morning Dave and welcome
on Crossbow-Review, can you just spend a couple
of words to introduce yourself?
I am the Director of Marketing and one
of the founding TenPoint stockholders.
When I’m not working, my wife and I enjoy
cooking for friends. We also enjoy
traveling, particularly in
Europe. We’ve made more trips
to Italy than any
other spot. It’s our favorite European
TenPoint Crossbows a few
months ago opened a section on the corporate Web
site called BYOB (build your own bow) where you
can basically build your dream crossbow
selecting among several options: how is this
I’d say it is going about as we
expected. With that in mind, we did not
start the program thinking that huge numbers of
people would be attracted to the concept.
We played for a while on the
web site and it is not difficult to end up with
a configuration worth over $2500, a price point
quite far from most of competitor offerings,
what are the differences in selling a crossbow
at that price point?
At that price level you would be
purchasing the crossbow and the complete package
of accessories, so the price is somewhat
deceiving. Obviously, this offer is not
for everyone. It is our attempt to satisfy
a relatively small group of customers who can
afford the crossbow and who are looking for our
best technology packaged in a custom manner that
appeals to their individual tastes. We’ll
see what happens.
Do you customers come
from US or you also got orders from around the
world? (Maybe some unexpected ones?)
We are proud of our international
business activity. In 2009, we expect our
international sales to exceed 15% of our total.
is a close neighbor and has similar hunting laws
to those here in the United States,
our sales there exceed other export markets.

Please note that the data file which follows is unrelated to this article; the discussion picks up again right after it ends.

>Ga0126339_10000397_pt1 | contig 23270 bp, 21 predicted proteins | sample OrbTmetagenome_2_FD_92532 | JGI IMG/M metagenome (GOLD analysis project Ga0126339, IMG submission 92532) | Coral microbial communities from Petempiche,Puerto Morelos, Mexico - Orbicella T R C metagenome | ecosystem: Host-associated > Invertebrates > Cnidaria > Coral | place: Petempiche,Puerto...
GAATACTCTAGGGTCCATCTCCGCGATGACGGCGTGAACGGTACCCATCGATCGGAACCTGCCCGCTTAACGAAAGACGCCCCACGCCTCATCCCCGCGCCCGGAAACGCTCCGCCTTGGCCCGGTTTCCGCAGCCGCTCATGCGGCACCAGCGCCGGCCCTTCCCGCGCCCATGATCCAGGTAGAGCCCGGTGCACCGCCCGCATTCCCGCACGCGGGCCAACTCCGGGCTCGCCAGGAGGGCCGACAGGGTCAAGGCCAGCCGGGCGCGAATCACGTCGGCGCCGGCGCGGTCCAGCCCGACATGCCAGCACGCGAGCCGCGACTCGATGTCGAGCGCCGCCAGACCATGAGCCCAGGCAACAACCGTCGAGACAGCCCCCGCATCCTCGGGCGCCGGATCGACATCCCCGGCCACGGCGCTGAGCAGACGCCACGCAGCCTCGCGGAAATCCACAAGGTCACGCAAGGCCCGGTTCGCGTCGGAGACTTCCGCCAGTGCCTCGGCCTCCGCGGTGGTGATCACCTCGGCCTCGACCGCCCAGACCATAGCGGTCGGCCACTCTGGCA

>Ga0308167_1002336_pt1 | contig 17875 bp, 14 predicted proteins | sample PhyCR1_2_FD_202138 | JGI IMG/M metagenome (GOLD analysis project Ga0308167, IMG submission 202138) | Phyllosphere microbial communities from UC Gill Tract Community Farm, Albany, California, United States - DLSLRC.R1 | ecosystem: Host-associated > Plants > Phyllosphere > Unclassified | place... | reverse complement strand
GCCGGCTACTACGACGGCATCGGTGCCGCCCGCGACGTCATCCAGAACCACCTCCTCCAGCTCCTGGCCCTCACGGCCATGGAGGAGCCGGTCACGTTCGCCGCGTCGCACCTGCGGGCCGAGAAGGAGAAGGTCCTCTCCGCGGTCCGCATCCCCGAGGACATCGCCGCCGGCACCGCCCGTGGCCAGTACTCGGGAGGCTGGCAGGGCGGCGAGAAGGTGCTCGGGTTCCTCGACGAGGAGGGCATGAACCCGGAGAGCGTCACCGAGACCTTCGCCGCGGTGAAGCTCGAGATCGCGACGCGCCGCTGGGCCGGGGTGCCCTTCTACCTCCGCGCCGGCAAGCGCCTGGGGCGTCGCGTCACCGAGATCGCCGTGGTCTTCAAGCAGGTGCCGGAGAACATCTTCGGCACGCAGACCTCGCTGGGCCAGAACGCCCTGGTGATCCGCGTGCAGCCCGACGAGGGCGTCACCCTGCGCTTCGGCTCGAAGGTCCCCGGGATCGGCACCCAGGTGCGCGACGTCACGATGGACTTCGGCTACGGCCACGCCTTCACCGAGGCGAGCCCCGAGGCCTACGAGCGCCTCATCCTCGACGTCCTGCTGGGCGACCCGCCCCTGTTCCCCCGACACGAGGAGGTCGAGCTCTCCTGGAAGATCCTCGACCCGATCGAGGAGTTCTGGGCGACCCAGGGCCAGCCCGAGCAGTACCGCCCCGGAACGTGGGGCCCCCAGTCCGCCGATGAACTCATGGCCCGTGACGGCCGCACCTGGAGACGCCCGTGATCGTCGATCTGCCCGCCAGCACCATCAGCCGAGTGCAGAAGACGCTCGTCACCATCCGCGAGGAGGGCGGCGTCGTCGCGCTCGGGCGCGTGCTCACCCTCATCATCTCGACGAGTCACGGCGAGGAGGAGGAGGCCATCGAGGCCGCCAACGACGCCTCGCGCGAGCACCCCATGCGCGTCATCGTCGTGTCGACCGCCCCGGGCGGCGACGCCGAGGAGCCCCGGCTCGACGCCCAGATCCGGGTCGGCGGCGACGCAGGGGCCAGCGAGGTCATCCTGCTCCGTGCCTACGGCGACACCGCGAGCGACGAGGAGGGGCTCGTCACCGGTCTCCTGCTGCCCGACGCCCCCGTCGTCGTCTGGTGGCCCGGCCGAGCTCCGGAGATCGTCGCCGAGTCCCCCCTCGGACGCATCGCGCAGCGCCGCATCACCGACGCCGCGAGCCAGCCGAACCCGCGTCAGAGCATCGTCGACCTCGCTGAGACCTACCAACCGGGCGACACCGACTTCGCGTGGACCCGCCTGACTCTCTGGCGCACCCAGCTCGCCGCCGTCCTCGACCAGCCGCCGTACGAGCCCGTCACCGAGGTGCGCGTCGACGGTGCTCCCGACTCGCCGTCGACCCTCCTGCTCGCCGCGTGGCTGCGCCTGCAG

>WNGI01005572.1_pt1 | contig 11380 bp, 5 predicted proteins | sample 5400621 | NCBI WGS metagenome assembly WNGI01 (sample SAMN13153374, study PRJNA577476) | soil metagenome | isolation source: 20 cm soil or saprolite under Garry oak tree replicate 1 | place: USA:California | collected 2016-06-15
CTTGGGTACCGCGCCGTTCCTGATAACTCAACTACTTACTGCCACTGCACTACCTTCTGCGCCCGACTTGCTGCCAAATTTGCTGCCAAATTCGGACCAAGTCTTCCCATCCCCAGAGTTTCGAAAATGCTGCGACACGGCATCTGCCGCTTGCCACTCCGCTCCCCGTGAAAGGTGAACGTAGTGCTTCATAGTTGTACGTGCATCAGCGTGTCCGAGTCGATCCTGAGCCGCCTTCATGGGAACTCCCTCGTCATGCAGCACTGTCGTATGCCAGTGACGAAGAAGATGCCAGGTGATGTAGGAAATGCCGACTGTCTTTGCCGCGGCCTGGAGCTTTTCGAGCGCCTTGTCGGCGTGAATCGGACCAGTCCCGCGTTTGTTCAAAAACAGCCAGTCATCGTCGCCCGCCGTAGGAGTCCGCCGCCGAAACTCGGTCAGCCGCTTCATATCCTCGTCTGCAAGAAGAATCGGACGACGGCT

Eastern and Western Europe,
however, account for the next largest block of
international sales. We sell all over the
world, but sales outside of Europe and
are comparatively small.
Are you planning to expand the
BYOB offering to other models?
We have given thought to expanding the
BYOB program to include other models, but I
think we will give the original program another
year before considering expansion.
Let’ talk about the upcoming
lineup for 2009: the new GT Mag, new Defender
and the Titan HLX what is the inspiration behind
these new models?
First, the Defender. Our CLS
(Compact Limb System) bow assembly design has
proved to be so successful and effective that we
decided to add it to our 6 Point Series lineup
with the Defender. We wanted to make this
superior technology more accessible and
affordable to the consumer. Till now the
design was only available on our most expensive
models, the two Phantoms and the Shadow.
The GT Mag 200-pound recurve design
uses the same stock assembly as the Defender.
In other words, the Defender CLS bow assembly
and the GT Mag bow assembly both work on the
Defender stock assembly. In fact, we offer
the Defender / Mag Combo – one stock assembly
accompanied by both front ends. Nobody
else has ever made a combination recurve /
compound crossbow before. We’re anxious to
see what kind of interest in the combo develops.
The fact that there is a new
recurve model in the lineup seems to suggest the
08 recurves had a great success…
The GT Mag is a natural extension of
our GT Flex, the 180-pound recurve we introduced
last year. The Flex successfully competed
with the recurve offered by our neighbor and
competitor to the north of us because the
Flex is equally accurate but quieter, lighter,
and more maneuverable.
… And you added a more
powerful option because hunters want to engage